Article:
House Democrats passed a coronavirus relief measure in May that would allow taxpayers to use their 2019 earned income instead of their 2020 earned income for EITC purposes, but the Senate GOP’s competing measure does not include a similar provision. Negotiators are in the process of trying to hammer out a deal with components of each measure.
Tax professionals are encouraging people receiving unemployment benefits to do a mid-year checkup of their income and taxes and then adjust as necessary.
Kathy Pickering, chief tax officer at H&R Block, said a smaller-than-expected refund or a balance due to the IRS could add an additional financial challenge for someone who lost their job.
“Do a quick check right now so you know where you are,” Pickering said. “It can put you back in control so you can manage those things a bit better.”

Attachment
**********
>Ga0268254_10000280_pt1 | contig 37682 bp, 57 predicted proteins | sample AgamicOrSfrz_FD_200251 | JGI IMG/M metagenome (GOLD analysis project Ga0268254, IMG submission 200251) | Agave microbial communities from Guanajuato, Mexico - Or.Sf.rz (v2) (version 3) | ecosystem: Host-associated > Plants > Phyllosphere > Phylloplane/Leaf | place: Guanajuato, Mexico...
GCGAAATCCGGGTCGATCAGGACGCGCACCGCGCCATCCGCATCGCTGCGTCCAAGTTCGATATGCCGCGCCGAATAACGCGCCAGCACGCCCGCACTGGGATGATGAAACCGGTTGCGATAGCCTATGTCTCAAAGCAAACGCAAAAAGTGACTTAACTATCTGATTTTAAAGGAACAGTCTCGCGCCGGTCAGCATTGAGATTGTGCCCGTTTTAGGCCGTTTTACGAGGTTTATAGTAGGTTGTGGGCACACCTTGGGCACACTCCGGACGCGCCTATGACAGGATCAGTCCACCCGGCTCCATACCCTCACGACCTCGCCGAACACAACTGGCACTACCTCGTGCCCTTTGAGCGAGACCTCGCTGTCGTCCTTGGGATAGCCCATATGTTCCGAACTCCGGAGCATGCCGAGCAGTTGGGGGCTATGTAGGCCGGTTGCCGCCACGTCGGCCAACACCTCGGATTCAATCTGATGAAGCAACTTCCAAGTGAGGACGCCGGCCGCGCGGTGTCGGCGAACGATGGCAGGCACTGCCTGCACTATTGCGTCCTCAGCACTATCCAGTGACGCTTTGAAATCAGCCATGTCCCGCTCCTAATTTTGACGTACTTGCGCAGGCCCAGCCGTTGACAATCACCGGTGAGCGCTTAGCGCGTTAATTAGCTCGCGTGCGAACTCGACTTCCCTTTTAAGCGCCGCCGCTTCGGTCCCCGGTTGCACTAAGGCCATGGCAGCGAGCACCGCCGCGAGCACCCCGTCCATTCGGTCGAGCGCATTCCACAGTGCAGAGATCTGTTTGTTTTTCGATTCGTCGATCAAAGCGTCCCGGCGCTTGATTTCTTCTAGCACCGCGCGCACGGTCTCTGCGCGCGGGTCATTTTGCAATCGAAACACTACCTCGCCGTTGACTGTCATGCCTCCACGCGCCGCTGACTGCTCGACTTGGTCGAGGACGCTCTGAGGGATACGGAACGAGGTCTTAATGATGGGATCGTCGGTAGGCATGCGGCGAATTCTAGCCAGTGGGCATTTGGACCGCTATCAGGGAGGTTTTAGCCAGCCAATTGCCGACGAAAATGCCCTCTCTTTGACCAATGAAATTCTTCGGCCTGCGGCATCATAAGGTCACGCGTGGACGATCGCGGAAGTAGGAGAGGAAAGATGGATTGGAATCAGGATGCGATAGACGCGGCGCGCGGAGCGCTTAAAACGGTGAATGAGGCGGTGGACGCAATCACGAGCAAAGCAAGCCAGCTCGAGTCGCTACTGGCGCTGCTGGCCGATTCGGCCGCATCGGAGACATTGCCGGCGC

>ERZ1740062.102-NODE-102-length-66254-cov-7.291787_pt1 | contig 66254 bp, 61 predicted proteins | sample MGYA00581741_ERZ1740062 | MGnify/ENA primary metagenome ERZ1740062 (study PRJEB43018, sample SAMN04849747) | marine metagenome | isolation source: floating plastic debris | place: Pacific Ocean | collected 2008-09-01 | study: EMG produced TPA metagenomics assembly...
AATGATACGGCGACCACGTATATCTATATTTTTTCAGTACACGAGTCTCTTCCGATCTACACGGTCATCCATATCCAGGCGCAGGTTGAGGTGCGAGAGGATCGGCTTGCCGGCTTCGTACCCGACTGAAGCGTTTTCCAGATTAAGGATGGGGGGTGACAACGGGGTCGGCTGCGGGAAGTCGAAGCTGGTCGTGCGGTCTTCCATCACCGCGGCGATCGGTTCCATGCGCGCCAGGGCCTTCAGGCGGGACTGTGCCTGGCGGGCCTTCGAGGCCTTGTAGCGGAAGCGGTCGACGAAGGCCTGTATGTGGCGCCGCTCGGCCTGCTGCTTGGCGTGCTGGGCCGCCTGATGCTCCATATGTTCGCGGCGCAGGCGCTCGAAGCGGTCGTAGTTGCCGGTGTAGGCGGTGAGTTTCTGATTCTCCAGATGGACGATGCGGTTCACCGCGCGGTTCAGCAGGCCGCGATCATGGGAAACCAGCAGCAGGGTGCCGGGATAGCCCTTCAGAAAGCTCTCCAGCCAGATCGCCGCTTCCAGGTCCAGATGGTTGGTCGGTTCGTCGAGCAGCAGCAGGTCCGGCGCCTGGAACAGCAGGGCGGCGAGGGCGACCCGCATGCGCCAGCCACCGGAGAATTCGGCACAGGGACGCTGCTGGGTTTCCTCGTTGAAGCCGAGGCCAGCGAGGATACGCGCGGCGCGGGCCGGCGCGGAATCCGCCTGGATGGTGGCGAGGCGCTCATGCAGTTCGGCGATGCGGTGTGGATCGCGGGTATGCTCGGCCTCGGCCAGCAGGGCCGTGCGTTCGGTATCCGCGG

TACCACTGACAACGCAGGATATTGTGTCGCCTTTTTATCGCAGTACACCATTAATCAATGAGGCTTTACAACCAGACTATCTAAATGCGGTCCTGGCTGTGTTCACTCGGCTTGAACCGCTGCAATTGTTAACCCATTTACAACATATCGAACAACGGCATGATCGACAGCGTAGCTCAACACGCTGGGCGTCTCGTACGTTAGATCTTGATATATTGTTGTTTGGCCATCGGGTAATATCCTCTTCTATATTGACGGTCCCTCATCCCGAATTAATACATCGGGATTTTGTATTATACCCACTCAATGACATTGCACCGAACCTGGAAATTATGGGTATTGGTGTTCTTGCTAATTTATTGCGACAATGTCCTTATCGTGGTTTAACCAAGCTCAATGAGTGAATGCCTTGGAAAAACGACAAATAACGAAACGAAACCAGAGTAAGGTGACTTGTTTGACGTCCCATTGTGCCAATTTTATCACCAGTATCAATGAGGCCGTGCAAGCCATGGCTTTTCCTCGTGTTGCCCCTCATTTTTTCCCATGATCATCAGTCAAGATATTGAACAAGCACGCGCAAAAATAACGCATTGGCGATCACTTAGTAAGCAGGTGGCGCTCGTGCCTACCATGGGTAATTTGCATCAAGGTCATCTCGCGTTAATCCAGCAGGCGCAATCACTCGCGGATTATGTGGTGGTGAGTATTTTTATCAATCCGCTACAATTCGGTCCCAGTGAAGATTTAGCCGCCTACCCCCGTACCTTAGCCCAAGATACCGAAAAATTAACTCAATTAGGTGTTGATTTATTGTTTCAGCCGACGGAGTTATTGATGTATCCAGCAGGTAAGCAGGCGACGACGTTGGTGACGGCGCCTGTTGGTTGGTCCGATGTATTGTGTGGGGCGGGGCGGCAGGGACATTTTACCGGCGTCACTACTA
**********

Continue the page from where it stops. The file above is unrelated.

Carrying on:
In a statement to The Hill, the IRS said it “continues to remind taxpayers throughout the year to do a withholding checkup whenever a taxpayer encounters a change in the personal financial situation, such as a loss of employment.”
The agency said it will provide further communications to the public “on the tax consequences of receiving unemployment benefits and on the importance of doing routine checks of your withholding.”
People have several ways that they can respond if they have not been having taxes withheld from their unemployment benefits, tax preparers said. They can request that federal income taxes start to be withheld from their unemployment compensation by filling out a form W-4V and submitting it to their local unemployment office. They could make estimated tax payments or set money aside in their bank accounts for taxes.
Significantly underpaying taxes throughout the year risks a penalty, but the IRS has provided penalty relief in the past when the agency considers the circumstances it warranted, like during the first filing season of President Trump’s 2017 tax-cut law.
Tax preparers said they wouldn’t be surprised if the IRS takes steps to assist people who do not have enough money withheld this year.
“They will try not to penalize taxpayers for coming up short at the end of the year,” Kohlhof said.
BY NAOMI JAGODA